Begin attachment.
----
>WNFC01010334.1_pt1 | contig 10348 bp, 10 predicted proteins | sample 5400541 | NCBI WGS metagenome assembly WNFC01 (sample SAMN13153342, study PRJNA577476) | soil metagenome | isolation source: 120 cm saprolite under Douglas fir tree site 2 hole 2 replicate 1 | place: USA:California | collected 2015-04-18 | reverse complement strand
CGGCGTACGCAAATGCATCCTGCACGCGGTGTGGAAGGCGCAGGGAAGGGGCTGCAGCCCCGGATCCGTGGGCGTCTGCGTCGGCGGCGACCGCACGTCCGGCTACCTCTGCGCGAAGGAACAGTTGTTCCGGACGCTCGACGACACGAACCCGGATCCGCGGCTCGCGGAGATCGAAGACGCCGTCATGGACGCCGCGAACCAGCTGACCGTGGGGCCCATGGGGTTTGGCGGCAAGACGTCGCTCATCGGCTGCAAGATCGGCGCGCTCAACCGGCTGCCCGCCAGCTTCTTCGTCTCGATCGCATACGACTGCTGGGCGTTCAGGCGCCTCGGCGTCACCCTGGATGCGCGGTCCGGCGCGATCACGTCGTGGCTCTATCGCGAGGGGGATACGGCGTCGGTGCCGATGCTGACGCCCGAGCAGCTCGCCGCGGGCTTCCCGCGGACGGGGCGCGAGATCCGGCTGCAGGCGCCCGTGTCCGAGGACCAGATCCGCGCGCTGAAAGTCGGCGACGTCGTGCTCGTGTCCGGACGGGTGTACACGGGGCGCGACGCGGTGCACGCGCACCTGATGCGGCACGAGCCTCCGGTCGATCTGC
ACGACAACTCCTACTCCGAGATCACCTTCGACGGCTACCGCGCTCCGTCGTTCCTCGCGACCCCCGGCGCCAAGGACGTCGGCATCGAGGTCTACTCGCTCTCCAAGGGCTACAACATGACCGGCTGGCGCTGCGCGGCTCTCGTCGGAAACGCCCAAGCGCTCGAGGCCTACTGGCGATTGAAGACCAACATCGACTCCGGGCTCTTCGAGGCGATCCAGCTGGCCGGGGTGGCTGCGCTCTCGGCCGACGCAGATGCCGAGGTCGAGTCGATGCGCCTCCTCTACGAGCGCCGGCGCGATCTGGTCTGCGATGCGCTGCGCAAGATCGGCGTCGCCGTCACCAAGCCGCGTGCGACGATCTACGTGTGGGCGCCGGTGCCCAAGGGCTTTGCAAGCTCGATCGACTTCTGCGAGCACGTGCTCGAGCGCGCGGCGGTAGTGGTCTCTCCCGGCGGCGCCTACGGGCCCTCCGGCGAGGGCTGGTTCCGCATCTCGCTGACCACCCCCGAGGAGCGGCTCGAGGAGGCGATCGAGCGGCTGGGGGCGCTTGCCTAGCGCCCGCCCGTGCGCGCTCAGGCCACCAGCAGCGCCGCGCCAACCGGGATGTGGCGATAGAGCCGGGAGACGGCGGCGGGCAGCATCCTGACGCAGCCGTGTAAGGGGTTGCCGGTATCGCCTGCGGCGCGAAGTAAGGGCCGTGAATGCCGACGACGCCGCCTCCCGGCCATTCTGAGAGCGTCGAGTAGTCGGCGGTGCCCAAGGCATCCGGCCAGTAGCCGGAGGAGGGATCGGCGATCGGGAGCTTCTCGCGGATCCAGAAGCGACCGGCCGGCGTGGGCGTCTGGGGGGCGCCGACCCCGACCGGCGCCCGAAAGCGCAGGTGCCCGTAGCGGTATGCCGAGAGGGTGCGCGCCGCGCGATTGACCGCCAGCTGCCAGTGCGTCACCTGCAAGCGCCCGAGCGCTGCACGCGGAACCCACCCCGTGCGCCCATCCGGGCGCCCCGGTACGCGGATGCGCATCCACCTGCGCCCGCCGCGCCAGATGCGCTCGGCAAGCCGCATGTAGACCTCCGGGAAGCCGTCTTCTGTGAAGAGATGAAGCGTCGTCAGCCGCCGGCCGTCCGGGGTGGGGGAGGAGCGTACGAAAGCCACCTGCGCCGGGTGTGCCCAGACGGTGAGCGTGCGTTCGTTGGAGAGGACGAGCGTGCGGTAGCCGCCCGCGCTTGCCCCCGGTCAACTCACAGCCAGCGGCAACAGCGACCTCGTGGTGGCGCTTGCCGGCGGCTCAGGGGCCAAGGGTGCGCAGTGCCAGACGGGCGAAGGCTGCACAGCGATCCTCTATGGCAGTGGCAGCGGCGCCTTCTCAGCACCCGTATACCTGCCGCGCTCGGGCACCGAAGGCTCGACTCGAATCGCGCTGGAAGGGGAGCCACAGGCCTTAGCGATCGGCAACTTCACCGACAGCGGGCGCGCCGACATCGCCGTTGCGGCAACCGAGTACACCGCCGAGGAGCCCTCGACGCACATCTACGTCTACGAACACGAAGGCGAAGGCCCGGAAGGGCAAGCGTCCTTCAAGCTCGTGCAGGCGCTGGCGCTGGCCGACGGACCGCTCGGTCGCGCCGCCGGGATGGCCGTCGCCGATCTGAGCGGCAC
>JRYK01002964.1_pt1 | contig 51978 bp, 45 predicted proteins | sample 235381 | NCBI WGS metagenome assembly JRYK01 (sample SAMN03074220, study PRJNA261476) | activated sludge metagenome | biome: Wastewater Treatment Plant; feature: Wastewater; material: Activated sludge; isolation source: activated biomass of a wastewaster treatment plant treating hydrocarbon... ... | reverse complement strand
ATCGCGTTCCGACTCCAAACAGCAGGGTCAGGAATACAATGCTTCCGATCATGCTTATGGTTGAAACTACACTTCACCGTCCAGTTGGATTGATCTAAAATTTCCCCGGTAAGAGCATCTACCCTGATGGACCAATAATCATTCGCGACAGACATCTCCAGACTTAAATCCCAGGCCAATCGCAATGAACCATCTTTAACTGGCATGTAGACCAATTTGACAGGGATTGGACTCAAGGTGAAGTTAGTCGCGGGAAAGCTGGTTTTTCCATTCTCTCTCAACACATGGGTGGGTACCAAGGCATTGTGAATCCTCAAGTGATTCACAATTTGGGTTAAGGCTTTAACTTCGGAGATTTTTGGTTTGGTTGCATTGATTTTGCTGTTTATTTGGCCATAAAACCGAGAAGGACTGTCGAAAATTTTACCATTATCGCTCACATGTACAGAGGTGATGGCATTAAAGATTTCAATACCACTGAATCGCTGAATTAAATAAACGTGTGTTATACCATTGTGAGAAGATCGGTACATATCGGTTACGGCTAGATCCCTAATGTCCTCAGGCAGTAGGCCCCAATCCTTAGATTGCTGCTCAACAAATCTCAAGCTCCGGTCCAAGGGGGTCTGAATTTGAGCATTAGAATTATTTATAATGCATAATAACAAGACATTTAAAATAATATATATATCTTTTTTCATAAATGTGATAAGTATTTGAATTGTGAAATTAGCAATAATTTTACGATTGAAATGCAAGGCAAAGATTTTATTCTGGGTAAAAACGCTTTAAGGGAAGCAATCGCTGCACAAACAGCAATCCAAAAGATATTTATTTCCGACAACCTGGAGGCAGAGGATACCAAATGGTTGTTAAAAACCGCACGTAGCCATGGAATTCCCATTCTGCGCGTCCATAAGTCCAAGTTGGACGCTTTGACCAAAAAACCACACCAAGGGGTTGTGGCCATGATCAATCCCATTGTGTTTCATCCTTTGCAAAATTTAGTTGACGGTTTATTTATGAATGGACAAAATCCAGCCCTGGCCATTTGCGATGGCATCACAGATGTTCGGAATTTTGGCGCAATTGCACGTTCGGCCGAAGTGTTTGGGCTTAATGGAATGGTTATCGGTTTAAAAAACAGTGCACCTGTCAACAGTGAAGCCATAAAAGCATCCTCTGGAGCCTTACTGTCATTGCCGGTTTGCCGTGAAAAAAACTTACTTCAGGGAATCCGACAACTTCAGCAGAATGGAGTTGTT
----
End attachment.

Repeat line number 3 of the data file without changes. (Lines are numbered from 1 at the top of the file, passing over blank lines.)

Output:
ACGACAACTCCTACTCCGAGATCACCTTCGACGGCTACCGCGCTCCGTCGTTCCTCGCGACCCCCGGCGCCAAGGACGTCGGCATCGAGGTCTACTCGCTCTCCAAGGGCTACAACATGACCGGCTGGCGCTGCGCGGCTCTCGTCGGAAACGCCCAAGCGCTCGAGGCCTACTGGCGATTGAAGACCAACATCGACTCCGGGCTCTTCGAGGCGATCCAGCTGGCCGGGGTGGCTGCGCTCTCGGCCGACGCAGATGCCGAGGTCGAGTCGATGCGCCTCCTCTACGAGCGCCGGCGCGATCTGGTCTGCGATGCGCTGCGCAAGATCGGCGTCGCCGTCACCAAGCCGCGTGCGACGATCTACGTGTGGGCGCCGGTGCCCAAGGGCTTTGCAAGCTCGATCGACTTCTGCGAGCACGTGCTCGAGCGCGCGGCGGTAGTGGTCTCTCCCGGCGGCGCCTACGGGCCCTCCGGCGAGGGCTGGTTCCGCATCTCGCTGACCACCCCCGAGGAGCGGCTCGAGGAGGCGATCGAGCGGCTGGGGGCGCTTGCCTAGCGCCCGCCCGTGCGCGCTCAGGCCACCAGCAGCGCCGCGCCAACCGGGATGTGGCGATAGAGCCGGGAGACGGCGGCGGGCAGCATCCTGACGCAGCCGTGTAAGGGGTTGCCGGTATCGCCTGCGGCGCGAAGTAAGGGCCGTGAATGCCGACGACGCCGCCTCCCGGCCATTCTGAGAGCGTCGAGTAGTCGGCGGTGCCCAAGGCATCCGGCCAGTAGCCGGAGGAGGGATCGGCGATCGGGAGCTTCTCGCGGATCCAGAAGCGACCGGCCGGCGTGGGCGTCTGGGGGGCGCCGACCCCGACCGGCGCCCGAAAGCGCAGGTGCCCGTAGCGGTATGCCGAGAGGGTGCGCGCCGCGCGATTGACCGCCAGCTGCCAGTGCGTCACCTGCAAGCGCCCGAGCGCTGCACGCGGAACCCACCCCGTGCGCCCATCCGGGCGCCCCGGTACGCGGATGCGCATCCACCTGCGCCCGCCGCGCCAGATGCGCTCGGCAAGCCGCATGTAGACCTCCGGGAAGCCGTCTTCTGTGAAGAGATGAAGCGTCGTCAGCCGCCGGCCGTCCGGGGTGGGGGAGGAGCGTACGAAAGCCACCTGCGCCGGGTGTGCCCAGACGGTGAGCGTGCGTTCGTTGGAGAGGACGAGCGTGCGGTAGCCGCCCGCGCTTGCCCCCGGTCAACTCACAGCCAGCGGCAACAGCGACCTCGTGGTGGCGCTTGCCGGCGGCTCAGGGGCCAAGGGTGCGCAGTGCCAGACGGGCGAAGGCTGCACAGCGATCCTCTATGGCAGTGGCAGCGGCGCCTTCTCAGCACCCGTATACCTGCCGCGCTCGGGCACCGAAGGCTCGACTCGAATCGCGCTGGAAGGGGAGCCACAGGCCTTAGCGATCGGCAACTTCACCGACAGCGGGCGCGCCGACATCGCCGTTGCGGCAACCGAGTACACCGCCGAGGAGCCCTCGACGCACATCTACGTCTACGAACACGAAGGCGAAGGCCCGGAAGGGCAAGCGTCCTTCAAGCTCGTGCAGGCGCTGGCGCTGGCCGACGGACCGCTCGGTCGCGCCGCCGGGATGGCCGTCGCCGATCTGAGCGGCAC